Do you know the correct etiquette for bathing Japanese style? During a trip to Naoshima last summer, I picked up this pretty little pamphlet that describes the process.
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Have you chomped down on Gachigori before? It’s made up of two onomatopoeic words combined together for maximum effect. Can you guess what?
It’s no secret that many places in Japan require that you take off your shoes when entering – good examples being temples and family homes. I was quite surprised, however, to see a sign warning about this practice placed outside in a public park!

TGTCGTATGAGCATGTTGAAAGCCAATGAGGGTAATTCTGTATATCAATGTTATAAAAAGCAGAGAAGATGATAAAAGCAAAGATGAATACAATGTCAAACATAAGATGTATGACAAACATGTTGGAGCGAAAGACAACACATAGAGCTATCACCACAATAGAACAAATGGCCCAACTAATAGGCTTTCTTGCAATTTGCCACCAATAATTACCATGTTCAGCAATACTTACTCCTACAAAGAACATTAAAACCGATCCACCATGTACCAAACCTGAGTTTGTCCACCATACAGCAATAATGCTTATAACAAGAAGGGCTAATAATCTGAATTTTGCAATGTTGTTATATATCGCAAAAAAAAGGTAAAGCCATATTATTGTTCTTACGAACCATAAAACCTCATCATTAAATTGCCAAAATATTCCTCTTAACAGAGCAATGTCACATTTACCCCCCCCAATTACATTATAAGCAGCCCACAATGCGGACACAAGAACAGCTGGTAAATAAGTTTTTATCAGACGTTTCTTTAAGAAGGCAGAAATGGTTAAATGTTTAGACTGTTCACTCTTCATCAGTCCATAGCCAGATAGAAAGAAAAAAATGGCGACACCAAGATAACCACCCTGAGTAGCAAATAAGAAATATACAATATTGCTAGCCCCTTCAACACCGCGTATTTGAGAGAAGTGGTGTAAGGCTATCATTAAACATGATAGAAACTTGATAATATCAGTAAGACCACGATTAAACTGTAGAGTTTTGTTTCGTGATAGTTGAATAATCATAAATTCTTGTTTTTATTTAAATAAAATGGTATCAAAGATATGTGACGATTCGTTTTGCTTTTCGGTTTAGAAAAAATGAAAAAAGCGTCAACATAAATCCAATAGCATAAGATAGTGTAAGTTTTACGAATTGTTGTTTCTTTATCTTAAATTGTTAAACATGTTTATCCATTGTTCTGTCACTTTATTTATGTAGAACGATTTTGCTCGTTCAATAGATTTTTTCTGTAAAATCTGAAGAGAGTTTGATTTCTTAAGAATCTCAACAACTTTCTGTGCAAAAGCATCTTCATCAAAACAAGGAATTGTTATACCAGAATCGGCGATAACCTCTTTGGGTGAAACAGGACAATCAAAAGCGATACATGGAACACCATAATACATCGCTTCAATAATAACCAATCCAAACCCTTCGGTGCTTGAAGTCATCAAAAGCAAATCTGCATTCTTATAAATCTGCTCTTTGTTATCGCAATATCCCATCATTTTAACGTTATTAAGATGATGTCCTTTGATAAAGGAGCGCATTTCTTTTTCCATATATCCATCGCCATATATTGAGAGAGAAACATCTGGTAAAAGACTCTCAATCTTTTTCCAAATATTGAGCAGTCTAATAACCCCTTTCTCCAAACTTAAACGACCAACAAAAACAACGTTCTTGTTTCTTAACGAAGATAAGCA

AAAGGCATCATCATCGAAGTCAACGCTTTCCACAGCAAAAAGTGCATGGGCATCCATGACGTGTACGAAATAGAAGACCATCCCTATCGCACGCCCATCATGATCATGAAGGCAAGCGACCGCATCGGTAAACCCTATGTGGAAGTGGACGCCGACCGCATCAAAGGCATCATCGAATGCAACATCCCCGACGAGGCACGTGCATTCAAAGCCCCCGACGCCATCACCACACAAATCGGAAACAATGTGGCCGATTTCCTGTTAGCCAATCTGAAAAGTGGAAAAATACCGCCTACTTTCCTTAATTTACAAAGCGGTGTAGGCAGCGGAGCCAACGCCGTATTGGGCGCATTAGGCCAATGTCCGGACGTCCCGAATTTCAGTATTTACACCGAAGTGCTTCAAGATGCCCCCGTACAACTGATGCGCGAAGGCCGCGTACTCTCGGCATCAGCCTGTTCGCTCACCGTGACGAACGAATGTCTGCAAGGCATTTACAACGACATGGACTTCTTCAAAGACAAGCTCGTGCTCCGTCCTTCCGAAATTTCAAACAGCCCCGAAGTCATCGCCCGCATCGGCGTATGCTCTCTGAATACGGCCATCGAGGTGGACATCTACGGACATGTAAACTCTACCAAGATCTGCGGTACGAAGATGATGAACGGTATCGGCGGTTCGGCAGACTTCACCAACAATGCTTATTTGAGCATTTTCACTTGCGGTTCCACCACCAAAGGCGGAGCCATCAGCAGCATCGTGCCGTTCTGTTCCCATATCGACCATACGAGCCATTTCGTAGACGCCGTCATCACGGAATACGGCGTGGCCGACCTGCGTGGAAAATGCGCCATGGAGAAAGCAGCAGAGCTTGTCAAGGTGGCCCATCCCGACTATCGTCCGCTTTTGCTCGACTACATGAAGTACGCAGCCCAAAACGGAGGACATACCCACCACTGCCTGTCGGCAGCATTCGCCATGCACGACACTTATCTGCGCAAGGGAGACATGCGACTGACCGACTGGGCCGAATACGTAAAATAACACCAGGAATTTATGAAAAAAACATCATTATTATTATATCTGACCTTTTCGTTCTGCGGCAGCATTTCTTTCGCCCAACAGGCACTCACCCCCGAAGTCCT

Here’s a light little sign with a rush of humour thrown in to round off the weekend. Dumplings with an explosive twist!
Here’s a nice little piece of grammar that you can use instantly to convey a polite message. How to write a note telling someone you’re taking the day off with Katte Nagara (勝手ながら).
Here’s a quick and easy chunk of Japanese for beginners/intermediate learners to digest. You’ll see no smoking signs everywhere in Japan, but the particular little morsel of grammar in this one stood out for me: にて. Heard of it?
Alrighty then. Here’s one sign straight from the ‘bowls’ of Sukiya, a 牛丼 (ぎゅうどん) chain here in Japan. I was tickled by the cute illustrations of the various sizes of beef bowls available!